From IDEs to the Terminal

The first IDE I ever used was Turbo Pascal. It ran on Windows through a DOS terminal. But it was really with Dev-C++, over twenty years ago when I started learning C, that I felt how these programming software suites were useful. It seemed less complex than Visual C++, and if I’m not mistaken, it supported the Portuguese language. I remember how simple it was to setup a new project from a template and start coding. A few more steps to link Allegro – the simple graphics library – and I was good to go. It offered syntax highlight, build system (with a compiler: Mingw!) and debugger. These are many of the tasks that would give a beginner C programmer a headache if they were without an IDE.

Eventually, for some reason I don’t recall, I had to switch. Still too afraid of the Microsoft suite with its endless project configuration screens, I opted for a tool much simpler: Code::Blocks. At the same time I was writing a lot of PHP, it was when I first started making websites for some of my family’s small businesses, and my preference was Dreamweaver, a full IDE for webdev by the late Macromedia.

In school I learned Java, and we were given the option to use Eclipse or Netbeans, two of the greatest resource eaters my computer has ever met, especially the latter. So I picked the former. Both of them shared the same philosophy: bring your own language, by supporting plugins. Sometimes I brag about how efficient I got with the keyboard in Eclipse. I liked it a lot, so I used it for all my projects, in all the languages. For work, it was Actionscript3 and PHP.

I adopted Visual Studio when I began learning C#. Later, as a Unity developer on Mac computers, I was required to use Monodevelop. And it was so bad that I eventually switched back to Eclipse for a while, until I was given a PC and went all-in into the Visual Studio era. I remember learning all the shortcuts in it, took me a couple days to get pretty efficient. It’s still my main IDE at work, ten years later, only now for C++. That same tool I was afraid to learn in the very beginning.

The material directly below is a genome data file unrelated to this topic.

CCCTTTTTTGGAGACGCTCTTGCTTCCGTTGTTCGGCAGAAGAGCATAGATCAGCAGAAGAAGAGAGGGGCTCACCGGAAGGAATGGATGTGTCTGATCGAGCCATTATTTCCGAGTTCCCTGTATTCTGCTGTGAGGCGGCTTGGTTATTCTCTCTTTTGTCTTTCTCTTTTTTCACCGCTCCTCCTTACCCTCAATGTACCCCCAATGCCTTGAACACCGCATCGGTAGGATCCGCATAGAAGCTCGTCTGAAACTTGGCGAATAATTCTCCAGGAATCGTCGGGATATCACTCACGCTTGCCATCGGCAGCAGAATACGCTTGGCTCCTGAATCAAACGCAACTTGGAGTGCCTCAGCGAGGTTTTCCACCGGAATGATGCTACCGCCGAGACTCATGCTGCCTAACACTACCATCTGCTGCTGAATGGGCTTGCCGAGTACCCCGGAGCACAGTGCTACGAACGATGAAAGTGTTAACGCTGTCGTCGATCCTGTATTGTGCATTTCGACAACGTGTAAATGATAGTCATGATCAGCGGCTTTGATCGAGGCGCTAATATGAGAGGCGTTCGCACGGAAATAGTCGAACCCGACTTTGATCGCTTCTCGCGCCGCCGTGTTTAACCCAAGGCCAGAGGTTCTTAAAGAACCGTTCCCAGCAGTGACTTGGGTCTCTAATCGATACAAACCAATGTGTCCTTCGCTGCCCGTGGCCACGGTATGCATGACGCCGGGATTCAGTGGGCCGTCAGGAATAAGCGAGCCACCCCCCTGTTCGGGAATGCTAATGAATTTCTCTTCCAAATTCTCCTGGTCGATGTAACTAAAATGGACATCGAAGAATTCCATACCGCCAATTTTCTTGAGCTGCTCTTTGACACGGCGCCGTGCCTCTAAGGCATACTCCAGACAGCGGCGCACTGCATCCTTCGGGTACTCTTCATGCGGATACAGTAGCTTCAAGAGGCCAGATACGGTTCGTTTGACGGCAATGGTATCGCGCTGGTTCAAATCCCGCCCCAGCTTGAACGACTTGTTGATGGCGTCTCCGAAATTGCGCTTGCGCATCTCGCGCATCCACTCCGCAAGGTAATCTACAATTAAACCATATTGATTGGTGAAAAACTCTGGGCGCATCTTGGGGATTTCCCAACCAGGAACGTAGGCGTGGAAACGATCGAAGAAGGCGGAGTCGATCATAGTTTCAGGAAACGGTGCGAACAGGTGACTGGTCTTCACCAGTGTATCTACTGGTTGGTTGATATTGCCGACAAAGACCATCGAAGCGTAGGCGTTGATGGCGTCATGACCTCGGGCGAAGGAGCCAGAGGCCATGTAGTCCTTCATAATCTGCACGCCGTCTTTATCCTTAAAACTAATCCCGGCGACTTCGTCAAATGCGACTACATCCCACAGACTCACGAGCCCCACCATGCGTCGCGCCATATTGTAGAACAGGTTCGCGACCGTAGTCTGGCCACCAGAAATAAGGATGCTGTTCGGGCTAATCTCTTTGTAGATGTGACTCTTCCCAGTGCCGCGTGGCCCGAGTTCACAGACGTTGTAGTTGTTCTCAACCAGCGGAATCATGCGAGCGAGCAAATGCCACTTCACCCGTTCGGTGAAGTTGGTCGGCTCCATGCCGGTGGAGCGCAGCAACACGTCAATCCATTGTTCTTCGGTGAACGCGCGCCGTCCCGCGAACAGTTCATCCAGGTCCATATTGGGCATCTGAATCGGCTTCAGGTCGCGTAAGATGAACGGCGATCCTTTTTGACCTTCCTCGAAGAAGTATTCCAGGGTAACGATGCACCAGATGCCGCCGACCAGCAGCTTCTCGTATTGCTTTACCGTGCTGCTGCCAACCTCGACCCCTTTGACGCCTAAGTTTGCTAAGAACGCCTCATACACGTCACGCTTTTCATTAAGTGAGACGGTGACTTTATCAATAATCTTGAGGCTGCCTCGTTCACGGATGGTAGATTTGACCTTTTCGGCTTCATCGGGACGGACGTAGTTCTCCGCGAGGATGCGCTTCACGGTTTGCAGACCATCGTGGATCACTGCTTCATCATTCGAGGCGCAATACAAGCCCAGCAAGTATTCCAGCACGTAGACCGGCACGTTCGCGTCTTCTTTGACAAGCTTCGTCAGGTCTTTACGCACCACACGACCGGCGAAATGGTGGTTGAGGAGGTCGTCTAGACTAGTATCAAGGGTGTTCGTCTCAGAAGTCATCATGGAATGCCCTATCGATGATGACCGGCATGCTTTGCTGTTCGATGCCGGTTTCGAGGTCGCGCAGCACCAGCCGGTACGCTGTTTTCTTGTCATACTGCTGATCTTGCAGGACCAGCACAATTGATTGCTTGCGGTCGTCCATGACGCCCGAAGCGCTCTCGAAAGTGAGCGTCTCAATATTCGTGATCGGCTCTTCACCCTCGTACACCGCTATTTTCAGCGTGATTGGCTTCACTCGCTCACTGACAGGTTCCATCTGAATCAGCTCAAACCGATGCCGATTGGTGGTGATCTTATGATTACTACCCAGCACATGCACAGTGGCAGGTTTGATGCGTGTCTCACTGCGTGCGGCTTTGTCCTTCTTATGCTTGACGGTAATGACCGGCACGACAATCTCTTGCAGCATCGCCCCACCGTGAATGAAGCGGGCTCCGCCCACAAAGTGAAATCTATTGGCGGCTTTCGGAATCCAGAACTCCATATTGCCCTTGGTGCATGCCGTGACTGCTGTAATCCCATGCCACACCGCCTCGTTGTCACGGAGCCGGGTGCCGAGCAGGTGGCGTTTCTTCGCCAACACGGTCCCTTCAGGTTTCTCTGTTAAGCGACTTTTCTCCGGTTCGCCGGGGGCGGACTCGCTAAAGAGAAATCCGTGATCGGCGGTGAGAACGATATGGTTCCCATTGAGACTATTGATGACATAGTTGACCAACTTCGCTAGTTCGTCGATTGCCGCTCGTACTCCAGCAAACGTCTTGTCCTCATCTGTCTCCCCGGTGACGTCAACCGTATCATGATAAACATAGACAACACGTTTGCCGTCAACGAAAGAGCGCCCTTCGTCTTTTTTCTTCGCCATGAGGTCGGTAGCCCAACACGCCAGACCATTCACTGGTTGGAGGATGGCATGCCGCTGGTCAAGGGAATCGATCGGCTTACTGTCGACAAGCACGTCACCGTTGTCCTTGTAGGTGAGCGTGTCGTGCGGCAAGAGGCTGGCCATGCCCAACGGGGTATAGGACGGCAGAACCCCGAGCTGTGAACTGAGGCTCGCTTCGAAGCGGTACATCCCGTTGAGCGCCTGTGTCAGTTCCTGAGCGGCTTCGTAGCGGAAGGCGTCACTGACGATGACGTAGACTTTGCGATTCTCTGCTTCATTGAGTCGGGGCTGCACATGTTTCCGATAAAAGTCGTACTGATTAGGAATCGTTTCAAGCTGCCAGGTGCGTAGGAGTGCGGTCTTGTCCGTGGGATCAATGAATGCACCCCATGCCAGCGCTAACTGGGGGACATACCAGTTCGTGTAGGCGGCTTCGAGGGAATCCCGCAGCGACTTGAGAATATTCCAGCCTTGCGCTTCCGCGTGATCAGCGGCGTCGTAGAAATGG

During all this time, I used many code editors too. Many years dedicated to TextMate on the Mac, then Kate on Linux (back when I preferred KDE), Sublime Text and finally VSCode. But they were more for smaller projects, mostly scripts. Now I found myself setting up LSPs in Neovim, as I work on some of my projects over SSH on a VPS. A few days doing only Neovim for Javascript and Python and suddenly I can barely open VSCode anymore.

I watched so many videos on Neovim that at some point it just clicked. And now I feel so happy everytime I do something smart that saves me a couple strokes, or more importantly, a trip do the mouse, that it got pretty addictive. This has led me to use it even on Windows, via WSL, bolstered by my confidence in pairing it with tmux and the shell.

I find it interesting that I went through all these extremely complex tools with so many GUI buttons that sometimes look like your aunt’s browser with all those toolboxes, just to settle down with a program that is a few interations newer, but essentially a tool written almost 50 years ago (first version of Vi was made in 1976!!!) and still runs in a terminal! Except now I can run this terminal on a device that is on my pocket, accessing a server hundreds of kilometers away and with seemingly zero lag.

Computers are fun.